August 9, 2017

Flowering plants often continue to produce colorful blooms throughout their growing season. This is true for both perennials and annuals. Some plants produce blooms only once and then flourish as greenery.

The plants that continue to flower can benefit from what is called deadheading. This is the practice of removing the dead flowers to maintain attractive and healthier plants. Deadheading not only improves the appearance of your garden it also helps to make room for new blossoms and encourages growth, preventing the plants from expending energy on producing seeds.


How Do You Deadhead?

Removing dead flowers is a fairly simple procedure, though it does take a little bit of patience. If you are in Ann Arbor, Michigan, you will want to do this from late spring into early fall. As the blossoms dry out and lose their vibrant color, you can pull the flower off with your fingers right at its base. You can also trim the stem down to the first healthy green leaves using pruning shears.

With some flowering plants, such as roses, you can cut down to where you see new blossoms forming, which may be about 5 sets of leaves below the dead blooms. This can help the plant to be bushier rather than long and leggy.

Deadheading often and early in the growing season will reward you with a full and colorful flowering garden well into the fall. Allow yourself a few minutes in the early morning a couple of days a week to maintain your flowering plants. This can be a meditative experience.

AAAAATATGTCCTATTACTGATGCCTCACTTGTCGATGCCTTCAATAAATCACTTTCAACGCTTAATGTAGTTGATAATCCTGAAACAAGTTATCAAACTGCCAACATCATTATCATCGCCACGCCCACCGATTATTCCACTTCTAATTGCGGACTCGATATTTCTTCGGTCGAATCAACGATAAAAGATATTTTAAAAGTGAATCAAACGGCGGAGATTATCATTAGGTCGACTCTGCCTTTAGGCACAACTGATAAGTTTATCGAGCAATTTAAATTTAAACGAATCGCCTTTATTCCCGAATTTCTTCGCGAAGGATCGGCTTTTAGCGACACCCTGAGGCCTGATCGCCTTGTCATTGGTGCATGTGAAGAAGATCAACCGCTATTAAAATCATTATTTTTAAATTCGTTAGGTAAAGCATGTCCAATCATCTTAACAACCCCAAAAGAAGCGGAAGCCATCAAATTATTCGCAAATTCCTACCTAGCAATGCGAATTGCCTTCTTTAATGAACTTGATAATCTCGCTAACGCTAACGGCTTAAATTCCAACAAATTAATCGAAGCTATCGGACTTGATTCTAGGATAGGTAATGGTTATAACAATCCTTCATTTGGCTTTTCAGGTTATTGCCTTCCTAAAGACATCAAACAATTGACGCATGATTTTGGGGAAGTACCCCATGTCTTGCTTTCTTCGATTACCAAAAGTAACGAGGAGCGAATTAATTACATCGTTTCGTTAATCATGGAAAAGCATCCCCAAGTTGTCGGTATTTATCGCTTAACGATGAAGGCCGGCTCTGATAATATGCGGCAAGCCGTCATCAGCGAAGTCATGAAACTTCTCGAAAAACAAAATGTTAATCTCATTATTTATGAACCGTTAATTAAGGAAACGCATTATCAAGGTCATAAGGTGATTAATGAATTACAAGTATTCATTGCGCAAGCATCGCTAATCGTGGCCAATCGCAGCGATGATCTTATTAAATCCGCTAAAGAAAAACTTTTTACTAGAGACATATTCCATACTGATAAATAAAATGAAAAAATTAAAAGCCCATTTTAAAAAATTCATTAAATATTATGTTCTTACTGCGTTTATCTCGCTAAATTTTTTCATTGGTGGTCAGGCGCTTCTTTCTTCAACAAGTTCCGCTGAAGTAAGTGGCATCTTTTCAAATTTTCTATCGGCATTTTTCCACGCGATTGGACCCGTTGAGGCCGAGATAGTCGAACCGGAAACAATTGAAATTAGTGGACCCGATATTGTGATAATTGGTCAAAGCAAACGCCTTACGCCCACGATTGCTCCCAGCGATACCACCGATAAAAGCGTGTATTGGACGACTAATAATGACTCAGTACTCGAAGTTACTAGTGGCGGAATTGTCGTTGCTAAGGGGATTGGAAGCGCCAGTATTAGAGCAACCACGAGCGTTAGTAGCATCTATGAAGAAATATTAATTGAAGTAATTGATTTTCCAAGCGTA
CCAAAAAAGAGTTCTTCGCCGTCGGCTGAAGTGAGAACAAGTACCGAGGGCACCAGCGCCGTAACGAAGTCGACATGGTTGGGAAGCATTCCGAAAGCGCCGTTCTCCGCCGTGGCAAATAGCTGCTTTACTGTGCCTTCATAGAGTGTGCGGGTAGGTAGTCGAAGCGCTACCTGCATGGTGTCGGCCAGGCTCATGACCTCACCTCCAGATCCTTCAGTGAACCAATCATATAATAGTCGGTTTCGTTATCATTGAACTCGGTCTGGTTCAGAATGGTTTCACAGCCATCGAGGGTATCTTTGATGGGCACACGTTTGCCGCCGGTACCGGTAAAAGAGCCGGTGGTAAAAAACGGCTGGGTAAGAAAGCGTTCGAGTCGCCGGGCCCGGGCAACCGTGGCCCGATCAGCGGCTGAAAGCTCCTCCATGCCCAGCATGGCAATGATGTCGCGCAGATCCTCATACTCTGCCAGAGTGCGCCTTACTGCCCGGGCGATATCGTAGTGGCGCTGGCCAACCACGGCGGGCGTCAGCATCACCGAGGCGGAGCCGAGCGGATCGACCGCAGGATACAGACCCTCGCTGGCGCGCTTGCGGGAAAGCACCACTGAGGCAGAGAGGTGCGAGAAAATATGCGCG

What Flowering Plants Benefit from Deadheading?

Not all flowering plants need to be deadheaded. For instance, Rhododendron will bloom early in the season in Ann Arbor, Michigan and the flowers will fall off by themselves. They will only need to be trimmed back before winter. Hosta are similar in that they will bloom once in mid-summer, then the flowering stalks will simply dry up. Of course, the deer will likely eat the blossoms before you get a chance to really enjoy them.


Common garden and potted plants that can benefit from deadheading include:

  • Bee Balm
  • Columbine
  • Coneflowers
  • Cosmos
  • Geraniums
  • Lavender
  • Marigolds
  • Petunias
  • Phlox
  • Rose bushes
  • Shasta Daisies


Deadheading keeps your garden looking pretty and encourages new growth. This attracts beneficial insects, such as bees to help pollinate the garden and contribute to local honey harvesting. You may also be lucky enough to attract hummingbirds. Routine maintenance of your gardens and potted plants is rewarding and healthy for the ecosystem.